Even though dock may be around the Pest and Disease Information Service (PaDIS) haven’t received a report of a dock moth over the last 12 months.

So we want to know if you have.

 

If you see an insect, or plant, and your not sure of the identification you can report it using the MyPestGuide reporting tool. An Officer from PaDIS will get back to you in 48 hours  with identification, and if needed, control information.

Teele Hooper-Worrell from the PHBG says “I am now taking pictures of all the bugs I see! There are currently alerts out for the European wasp and the brown marmorated stink bug, so whenever I see an insect I don’t know, I send a report in. It’s true PaDIS get back to you in 48 hours as well”

 

The brown marmorated stink bug.

The brown marmorated stink bug.
Photo credit: Kristie Graham, USDA ARS, Bugwood.org (©2018 Kristie Graham, USDA ARS, Bugwood.org)

 

Want to see what people are reporting on? You can check out community reports on the MyPestGuide community website.

 

 

 

 

 

two rabbits by fence

Community and Biosecurity Group helps rabbit virus spread across the Peel Harvey

The Peel Harvey Biosecurity Group (PHBG) along with 17 enthusiastic and eager land managers across the Peel Harvey region released the calicivirus just before Christmas.

In an effort that resembled trying to get the whole family together on Christmas Day,  PHBG Officers coordinated the delivery of rabbit pellets that helped interested land managers setup a pre-feeding and monitoring program prior to the distribution of the inoculated pellets.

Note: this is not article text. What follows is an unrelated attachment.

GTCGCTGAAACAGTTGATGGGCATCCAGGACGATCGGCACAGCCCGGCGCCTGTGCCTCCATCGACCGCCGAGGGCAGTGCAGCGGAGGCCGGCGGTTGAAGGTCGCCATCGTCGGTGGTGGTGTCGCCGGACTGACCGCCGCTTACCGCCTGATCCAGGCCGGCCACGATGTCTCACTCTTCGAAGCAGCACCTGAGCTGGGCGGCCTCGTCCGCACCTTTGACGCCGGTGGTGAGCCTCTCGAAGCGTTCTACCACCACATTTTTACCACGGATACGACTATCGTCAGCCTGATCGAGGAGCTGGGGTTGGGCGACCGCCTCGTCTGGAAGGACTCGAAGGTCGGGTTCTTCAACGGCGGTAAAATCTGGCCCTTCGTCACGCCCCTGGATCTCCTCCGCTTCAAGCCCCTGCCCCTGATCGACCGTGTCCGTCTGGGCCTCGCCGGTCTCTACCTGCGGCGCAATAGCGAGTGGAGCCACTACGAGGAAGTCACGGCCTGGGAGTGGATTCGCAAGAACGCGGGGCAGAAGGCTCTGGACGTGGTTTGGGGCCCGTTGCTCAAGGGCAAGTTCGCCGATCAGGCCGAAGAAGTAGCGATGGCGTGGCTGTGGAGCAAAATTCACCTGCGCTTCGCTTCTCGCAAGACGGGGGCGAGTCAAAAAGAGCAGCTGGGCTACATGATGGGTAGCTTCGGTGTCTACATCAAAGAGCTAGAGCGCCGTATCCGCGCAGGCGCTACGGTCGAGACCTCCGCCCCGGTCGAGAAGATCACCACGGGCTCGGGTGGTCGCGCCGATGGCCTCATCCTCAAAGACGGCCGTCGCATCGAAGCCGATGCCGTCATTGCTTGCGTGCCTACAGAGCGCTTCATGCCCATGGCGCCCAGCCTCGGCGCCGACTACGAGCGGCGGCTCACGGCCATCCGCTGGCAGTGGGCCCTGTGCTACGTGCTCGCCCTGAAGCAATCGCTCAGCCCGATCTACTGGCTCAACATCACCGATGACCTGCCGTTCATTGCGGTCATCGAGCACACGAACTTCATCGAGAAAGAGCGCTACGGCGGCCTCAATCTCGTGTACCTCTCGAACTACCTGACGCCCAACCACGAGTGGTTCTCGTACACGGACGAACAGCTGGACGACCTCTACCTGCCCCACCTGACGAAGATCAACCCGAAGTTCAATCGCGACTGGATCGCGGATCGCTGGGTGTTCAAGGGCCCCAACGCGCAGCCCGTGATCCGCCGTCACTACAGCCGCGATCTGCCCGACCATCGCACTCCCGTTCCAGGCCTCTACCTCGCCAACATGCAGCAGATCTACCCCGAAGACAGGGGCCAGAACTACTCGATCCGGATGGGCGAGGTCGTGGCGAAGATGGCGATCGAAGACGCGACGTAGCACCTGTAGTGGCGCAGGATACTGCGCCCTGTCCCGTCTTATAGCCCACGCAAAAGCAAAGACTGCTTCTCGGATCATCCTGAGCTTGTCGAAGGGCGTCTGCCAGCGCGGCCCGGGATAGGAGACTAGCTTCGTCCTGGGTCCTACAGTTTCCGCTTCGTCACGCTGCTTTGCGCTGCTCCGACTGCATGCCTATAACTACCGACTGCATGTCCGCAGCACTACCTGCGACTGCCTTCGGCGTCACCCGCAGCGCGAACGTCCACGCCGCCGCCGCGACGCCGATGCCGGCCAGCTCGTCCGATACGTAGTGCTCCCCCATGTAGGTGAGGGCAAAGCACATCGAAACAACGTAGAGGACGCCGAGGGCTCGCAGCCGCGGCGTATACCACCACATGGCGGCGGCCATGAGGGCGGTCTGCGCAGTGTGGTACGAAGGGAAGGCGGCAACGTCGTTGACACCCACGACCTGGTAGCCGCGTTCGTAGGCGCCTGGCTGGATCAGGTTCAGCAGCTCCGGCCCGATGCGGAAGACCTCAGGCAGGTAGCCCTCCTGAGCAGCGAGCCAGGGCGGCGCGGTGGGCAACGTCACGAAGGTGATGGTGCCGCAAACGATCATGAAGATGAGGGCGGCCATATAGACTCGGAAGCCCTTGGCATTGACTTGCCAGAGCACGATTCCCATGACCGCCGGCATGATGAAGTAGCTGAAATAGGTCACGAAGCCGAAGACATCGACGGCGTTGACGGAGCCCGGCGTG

two rabbits by fence

The Christmas virus

On December the 22nd, the virus was mixed and then delivered to 17 different sites for distribution over the next 24 hours.

“It was an interesting time to be releasing a bio-control agent thats for sure” Teele Hooper-Worrell, the Peel Harvey Biosecurity Group’s Communication Officer says ” Some of the landowners were asking for dead rabbits as Christmas presents!  Many of the landowners involved with the release had already tried other control options without success.”

This release was the second of two coordinated by the PHBG in the Peel Harvey region in 2017.  The release of the RHDV1 K5 strain of the rabbit calicivirus is phase one of a 20 year rabbit biocontrol strategy.

The second release was planned in summer when common vectors, flies and mosquitos, are numerous and effective at spreading the virus. The Calicivirus can be spread up to 4km from an initial release site. If there are dead rabbits at a release site you can help to spread the virus yourself by moving the dead rabbit to a different active rabbit area. 

A biocontrol option is not the silver bullet and follow-up is necessary to maintain the control results over a longer period of time. Follow-up actions include fumigation and/or destruction of warrens, and follow up baiting. Studies have shown that these techniques not only remove rabbits entirely from an area but can also avoid re-population for up to 5 years.

 

Success

Release sites have already started to report dead rabbits from Cardup to Harvey.

Landowners are also actively sharing dead rabbits to enable the further spread of the virus – well, it is the season for giving

Rabbits Vs RHDV1 K5 Virus – Round two

The Peel Harvey Biosecurity Group is coordinating a second release of the RHDV1 K5 Virus in the Peel region. The group will also be hosting a Rabbit Control Workshop to educate landowners on follow up management options, such as warren destruction and baiting, that can extend the effectiveness of the virus release.

Since the first recorded release of rabbits in 1859 wild rabbits have colonised most of Australia and occur in high numbers in many areas.

 

two rabbits by fence